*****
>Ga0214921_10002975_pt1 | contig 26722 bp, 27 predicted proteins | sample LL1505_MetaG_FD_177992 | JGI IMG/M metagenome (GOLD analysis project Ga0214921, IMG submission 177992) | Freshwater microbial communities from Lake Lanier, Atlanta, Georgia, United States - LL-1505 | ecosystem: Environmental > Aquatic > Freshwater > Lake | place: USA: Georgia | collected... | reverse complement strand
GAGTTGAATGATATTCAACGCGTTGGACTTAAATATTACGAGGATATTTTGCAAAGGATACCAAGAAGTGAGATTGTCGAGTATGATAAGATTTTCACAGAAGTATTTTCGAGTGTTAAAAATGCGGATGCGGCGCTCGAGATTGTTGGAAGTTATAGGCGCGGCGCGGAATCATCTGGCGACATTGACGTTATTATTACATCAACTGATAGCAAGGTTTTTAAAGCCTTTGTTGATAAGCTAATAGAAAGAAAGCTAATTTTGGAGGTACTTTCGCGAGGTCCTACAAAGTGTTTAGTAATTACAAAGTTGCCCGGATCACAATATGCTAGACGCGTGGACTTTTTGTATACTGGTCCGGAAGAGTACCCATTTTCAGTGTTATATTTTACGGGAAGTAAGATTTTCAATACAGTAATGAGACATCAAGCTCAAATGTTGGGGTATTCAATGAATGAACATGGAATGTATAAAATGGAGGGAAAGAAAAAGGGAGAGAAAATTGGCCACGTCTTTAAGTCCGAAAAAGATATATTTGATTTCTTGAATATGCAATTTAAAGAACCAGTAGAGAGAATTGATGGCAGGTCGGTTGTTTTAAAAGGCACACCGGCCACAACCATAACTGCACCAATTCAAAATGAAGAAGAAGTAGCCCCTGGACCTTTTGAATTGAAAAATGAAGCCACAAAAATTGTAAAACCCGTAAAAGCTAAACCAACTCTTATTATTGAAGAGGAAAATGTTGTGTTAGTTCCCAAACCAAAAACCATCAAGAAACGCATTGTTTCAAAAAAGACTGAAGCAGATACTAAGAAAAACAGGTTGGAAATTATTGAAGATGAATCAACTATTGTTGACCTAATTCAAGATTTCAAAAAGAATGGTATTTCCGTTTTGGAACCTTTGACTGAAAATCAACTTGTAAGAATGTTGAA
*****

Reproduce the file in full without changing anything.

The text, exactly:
>Ga0214921_10002975_pt1 | contig 26722 bp, 27 predicted proteins | sample LL1505_MetaG_FD_177992 | JGI IMG/M metagenome (GOLD analysis project Ga0214921, IMG submission 177992) | Freshwater microbial communities from Lake Lanier, Atlanta, Georgia, United States - LL-1505 | ecosystem: Environmental > Aquatic > Freshwater > Lake | place: USA: Georgia | collected... | reverse complement strand
GAGTTGAATGATATTCAACGCGTTGGACTTAAATATTACGAGGATATTTTGCAAAGGATACCAAGAAGTGAGATTGTCGAGTATGATAAGATTTTCACAGAAGTATTTTCGAGTGTTAAAAATGCGGATGCGGCGCTCGAGATTGTTGGAAGTTATAGGCGCGGCGCGGAATCATCTGGCGACATTGACGTTATTATTACATCAACTGATAGCAAGGTTTTTAAAGCCTTTGTTGATAAGCTAATAGAAAGAAAGCTAATTTTGGAGGTACTTTCGCGAGGTCCTACAAAGTGTTTAGTAATTACAAAGTTGCCCGGATCACAATATGCTAGACGCGTGGACTTTTTGTATACTGGTCCGGAAGAGTACCCATTTTCAGTGTTATATTTTACGGGAAGTAAGATTTTCAATACAGTAATGAGACATCAAGCTCAAATGTTGGGGTATTCAATGAATGAACATGGAATGTATAAAATGGAGGGAAAGAAAAAGGGAGAGAAAATTGGCCACGTCTTTAAGTCCGAAAAAGATATATTTGATTTCTTGAATATGCAATTTAAAGAACCAGTAGAGAGAATTGATGGCAGGTCGGTTGTTTTAAAAGGCACACCGGCCACAACCATAACTGCACCAATTCAAAATGAAGAAGAAGTAGCCCCTGGACCTTTTGAATTGAAAAATGAAGCCACAAAAATTGTAAAACCCGTAAAAGCTAAACCAACTCTTATTATTGAAGAGGAAAATGTTGTGTTAGTTCCCAAACCAAAAACCATCAAGAAACGCATTGTTTCAAAAAAGACTGAAGCAGATACTAAGAAAAACAGGTTGGAAATTATTGAAGATGAATCAACTATTGTTGACCTAATTCAAGATTTCAAAAAGAATGGTATTTCCGTTTTGGAACCTTTGACTGAAAATCAACTTGTAAGAATGTTGAA